# MIT OCW

## 18.02 Multivariable Calculus

The chain rule for a multivariable function $f(x,y,z)$, where $x=x(t),y=y(t),z=z(t)$ is $$\frac{\mathrm{d}f}{\mathrm{d}t}=\frac{\partial f}{\partial x}\frac{\mathrm{d}x}{\mathrm{d}t}+\frac{\partial f}{\partial y}\frac{\mathrm{d}y}{\mathrm{d}t}+\frac{\partial f}{\partial z}\frac{\mathrm{d}z}{\mathrm{d}t}.$$
But now, when the gradient $\nabla f=\left(\frac{\partial f}{\partial x},\frac{\partial f}{\partial y},\frac{\partial f}{\partial z}\right)$ is introduced, the formula has another form $$\frac{\mathrm{d}f}{\mathrm{d}t}=\nabla f\cdot\frac{\mathrm{d}\mathbf{r}}{\mathrm{d}t},$$ where $\mathbf{r}(t)=(x(t),y(t),z(t))$.

#### Relationship with Level Surfaces

The gradient $\nabla f$ is normal to the level surface $F(x,y,z)=c$, also to the tangent plane of the level surface.
Proof Given a function $f(x,y,z)$, and take any curve $\mathbf{r}(t)=(x(t),y(t),z(t))$ on the level surface $f(x,y,z)=c$. According to the chain rule, $$\frac{\mathrm{d}f}{\mathrm{d}t}=\nabla f\cdot\frac{\mathrm{d}\mathbf{r}}{\mathrm{d}t},$$ where $f$ now is on the level surface, so $$\frac{\mathrm{d}f}{\mathrm{d}t}=0,$$ that is $$\nabla f\cdot\frac{\mathrm{d}\mathbf{r}}{\mathrm{d}t}=0.$$

#### Application

##### Tangent Planes

e.g. Solve the tangent plane for $x^2+y^2-z^2=4$ at $(2,1,1)$.
Solution 1 Consider a three-variable function $f(x,y,z)=x^2+y^2-z^2$, then it becomes a level surface $f=4$, since the gradient is normal to the tangent plane of the level surface, so the normal vector of the tangent plane is $$\mathbf{n}=\left(\frac{\partial f}{\partial x},\frac{\partial f}{\partial y},\frac{\partial f}{\partial z}\right)_{(2,1,1)}=(4,2,-2),$$ so we have a equation like $$4x+2y-2z=k,$$ and plug the point into it, we get the tangent plane $$4x+2y-2z=8.$$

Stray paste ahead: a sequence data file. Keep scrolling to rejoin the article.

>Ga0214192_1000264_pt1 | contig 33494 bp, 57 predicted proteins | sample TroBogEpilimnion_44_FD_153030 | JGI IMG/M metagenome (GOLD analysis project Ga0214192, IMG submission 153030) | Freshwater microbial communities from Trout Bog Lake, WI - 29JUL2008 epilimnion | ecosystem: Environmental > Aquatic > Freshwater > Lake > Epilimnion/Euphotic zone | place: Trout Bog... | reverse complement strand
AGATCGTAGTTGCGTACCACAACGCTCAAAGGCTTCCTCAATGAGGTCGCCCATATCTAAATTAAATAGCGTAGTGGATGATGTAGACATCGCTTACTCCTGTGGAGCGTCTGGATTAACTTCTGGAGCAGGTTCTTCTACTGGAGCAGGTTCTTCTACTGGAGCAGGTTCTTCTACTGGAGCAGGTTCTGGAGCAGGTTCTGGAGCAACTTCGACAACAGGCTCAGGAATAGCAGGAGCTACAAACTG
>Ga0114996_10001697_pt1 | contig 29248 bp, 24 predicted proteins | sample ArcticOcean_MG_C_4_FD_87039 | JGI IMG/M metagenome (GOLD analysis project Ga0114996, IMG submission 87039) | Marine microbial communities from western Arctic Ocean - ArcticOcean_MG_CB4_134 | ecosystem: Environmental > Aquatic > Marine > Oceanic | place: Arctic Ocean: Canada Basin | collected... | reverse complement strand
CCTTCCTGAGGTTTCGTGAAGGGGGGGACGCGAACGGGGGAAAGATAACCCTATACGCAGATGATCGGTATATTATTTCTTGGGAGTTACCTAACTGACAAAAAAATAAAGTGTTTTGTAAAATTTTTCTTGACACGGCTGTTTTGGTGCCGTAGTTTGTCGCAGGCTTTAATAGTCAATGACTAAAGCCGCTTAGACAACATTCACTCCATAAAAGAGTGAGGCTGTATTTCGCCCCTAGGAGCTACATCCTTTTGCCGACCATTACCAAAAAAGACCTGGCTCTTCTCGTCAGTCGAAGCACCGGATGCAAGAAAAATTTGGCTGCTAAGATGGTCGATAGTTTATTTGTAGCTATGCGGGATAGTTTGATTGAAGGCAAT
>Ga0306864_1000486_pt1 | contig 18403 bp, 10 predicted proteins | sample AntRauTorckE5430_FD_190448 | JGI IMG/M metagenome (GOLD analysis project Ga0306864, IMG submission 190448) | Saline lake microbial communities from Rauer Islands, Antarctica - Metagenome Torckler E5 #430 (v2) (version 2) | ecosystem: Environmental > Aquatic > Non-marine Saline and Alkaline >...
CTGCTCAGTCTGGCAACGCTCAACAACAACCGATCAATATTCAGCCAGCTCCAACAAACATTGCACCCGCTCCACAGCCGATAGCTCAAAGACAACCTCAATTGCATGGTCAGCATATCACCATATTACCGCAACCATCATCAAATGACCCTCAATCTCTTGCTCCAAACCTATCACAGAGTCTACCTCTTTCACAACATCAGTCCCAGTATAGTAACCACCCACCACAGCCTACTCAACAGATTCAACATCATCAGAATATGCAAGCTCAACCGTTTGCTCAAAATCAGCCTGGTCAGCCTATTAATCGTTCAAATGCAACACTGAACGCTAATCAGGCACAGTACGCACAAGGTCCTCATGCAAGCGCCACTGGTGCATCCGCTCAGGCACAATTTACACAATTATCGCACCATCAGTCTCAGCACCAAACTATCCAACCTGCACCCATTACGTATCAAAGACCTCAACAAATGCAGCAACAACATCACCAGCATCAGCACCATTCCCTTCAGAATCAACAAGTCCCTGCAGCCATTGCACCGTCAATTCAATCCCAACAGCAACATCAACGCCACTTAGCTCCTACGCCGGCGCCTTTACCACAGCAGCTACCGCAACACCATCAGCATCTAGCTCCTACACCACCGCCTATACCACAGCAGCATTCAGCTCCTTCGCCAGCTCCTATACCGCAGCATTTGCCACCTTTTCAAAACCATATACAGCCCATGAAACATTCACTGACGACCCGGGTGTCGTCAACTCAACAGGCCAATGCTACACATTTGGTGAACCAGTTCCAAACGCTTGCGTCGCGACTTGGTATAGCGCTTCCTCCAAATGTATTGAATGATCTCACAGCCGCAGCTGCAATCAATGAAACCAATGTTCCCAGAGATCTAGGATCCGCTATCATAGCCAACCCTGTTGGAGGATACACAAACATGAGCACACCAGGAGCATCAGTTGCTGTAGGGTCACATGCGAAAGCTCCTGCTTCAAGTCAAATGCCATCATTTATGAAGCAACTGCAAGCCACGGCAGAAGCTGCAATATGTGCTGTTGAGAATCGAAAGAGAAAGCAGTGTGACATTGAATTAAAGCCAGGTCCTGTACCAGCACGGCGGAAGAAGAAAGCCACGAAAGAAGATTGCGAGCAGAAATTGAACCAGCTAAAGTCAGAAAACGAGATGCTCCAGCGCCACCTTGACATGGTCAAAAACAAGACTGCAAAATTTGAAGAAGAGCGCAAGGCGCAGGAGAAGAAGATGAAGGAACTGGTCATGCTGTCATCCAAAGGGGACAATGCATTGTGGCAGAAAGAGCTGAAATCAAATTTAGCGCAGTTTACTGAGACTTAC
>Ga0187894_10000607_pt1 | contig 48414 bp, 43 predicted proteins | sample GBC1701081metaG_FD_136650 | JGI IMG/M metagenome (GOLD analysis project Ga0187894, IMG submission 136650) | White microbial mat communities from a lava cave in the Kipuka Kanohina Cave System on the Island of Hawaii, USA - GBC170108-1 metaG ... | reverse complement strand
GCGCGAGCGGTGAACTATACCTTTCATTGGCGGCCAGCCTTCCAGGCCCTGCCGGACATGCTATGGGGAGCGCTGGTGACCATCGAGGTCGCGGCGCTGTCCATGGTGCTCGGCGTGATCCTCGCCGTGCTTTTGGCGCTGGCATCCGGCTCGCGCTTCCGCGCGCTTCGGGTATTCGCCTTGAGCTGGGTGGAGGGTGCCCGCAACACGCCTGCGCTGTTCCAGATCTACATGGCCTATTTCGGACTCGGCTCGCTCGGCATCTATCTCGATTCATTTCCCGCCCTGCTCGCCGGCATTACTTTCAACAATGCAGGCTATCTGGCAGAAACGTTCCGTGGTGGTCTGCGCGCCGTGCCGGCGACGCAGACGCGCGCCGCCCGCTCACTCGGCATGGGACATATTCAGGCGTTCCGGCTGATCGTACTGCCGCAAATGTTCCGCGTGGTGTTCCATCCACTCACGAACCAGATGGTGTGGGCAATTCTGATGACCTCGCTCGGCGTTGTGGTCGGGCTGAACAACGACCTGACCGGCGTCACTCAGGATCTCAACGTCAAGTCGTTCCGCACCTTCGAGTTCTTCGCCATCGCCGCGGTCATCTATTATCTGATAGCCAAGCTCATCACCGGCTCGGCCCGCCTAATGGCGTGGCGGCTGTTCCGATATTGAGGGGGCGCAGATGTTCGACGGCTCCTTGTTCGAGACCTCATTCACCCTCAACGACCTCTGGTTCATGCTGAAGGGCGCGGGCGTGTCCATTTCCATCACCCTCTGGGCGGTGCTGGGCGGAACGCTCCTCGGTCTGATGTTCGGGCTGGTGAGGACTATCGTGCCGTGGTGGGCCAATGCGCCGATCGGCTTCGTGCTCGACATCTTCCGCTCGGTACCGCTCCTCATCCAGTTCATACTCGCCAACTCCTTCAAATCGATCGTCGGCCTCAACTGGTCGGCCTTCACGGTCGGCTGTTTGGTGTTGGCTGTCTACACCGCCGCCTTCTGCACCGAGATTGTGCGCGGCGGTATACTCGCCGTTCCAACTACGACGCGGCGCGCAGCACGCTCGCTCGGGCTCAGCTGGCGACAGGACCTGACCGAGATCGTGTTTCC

Solution 2 Another point of view is at the total differential, near the point that is $$\mathrm{d}f=\frac{\partial f}{\partial x}_{(2,1,1)}\mathrm{d}x+\frac{\partial f}{\partial y}_{(2,1,1)}\mathrm{d}y+\frac{\partial f}{\partial z}_{(2,1,1)}\mathrm{d}z,$$ since we are moving on the level, thus $\mathrm{d}z$ is actually $0$, which gives us $$\frac{\partial f}{\partial x}_{(2,1,1)}\mathrm{d}x+\frac{\partial f}{\partial y}_{(2,1,1)}\mathrm{d}y+\frac{\partial f}{\partial z}_{(2,1,1)}\mathrm{d}z=0,$$ which means $$4(x-x_0)+2(y-y_0)-2(z-z_0)=0,$$ namely $$4(x-2)+2(y-1)-2(z-1).$$

##### Directional Derivative

Sometimes, we care not only the derivative on $\hat\mathbf{i}$ and $\hat\mathbf{j}$ but on some other direction $\hat\mathbf{u}$.
The directional derivative is defined as $$\nabla|_{\hat\mathbf{u}}f=\nabla f\cdot\hat\mathbf{u},$$ it's natural because near some point $$\frac{\mathrm{d}f}{\mathrm{d}s}=\nabla f\cdot\frac{\mathrm{d}r}{\mathrm{d}s},$$ where $s$ is a tiny segment on the direction $\hat\mathbf{u}$, that becomes $$\frac{\mathrm{d}f}{\mathrm{d}s}=\nabla f\cdot\hat\mathbf{u}.$$

#### Geometry

According to the directional derivative, we can write it in a geometric form $$\nabla|_{\hat\mathbf{u}}f=|\nabla f||\hat\mathbf{u}|\cos(\theta),$$ where $\theta$ is the angle between $\nabla f$ and $\hat\mathbf{u}$.

• When $\theta=0$, the directional derivative is maximal, so the function increases fastest in the direction of $\nabla f$;
• When $\theta=\pi$, the directional derivative is minimal, so the function decreases fastest in the opposite direction of $\nabla f$;
• When $\theta=\frac\pi2$, the directional derivative is $0$, so the function does not change and stay on a level surface.
So, the gradient points at the direction where the function has a max rate of change.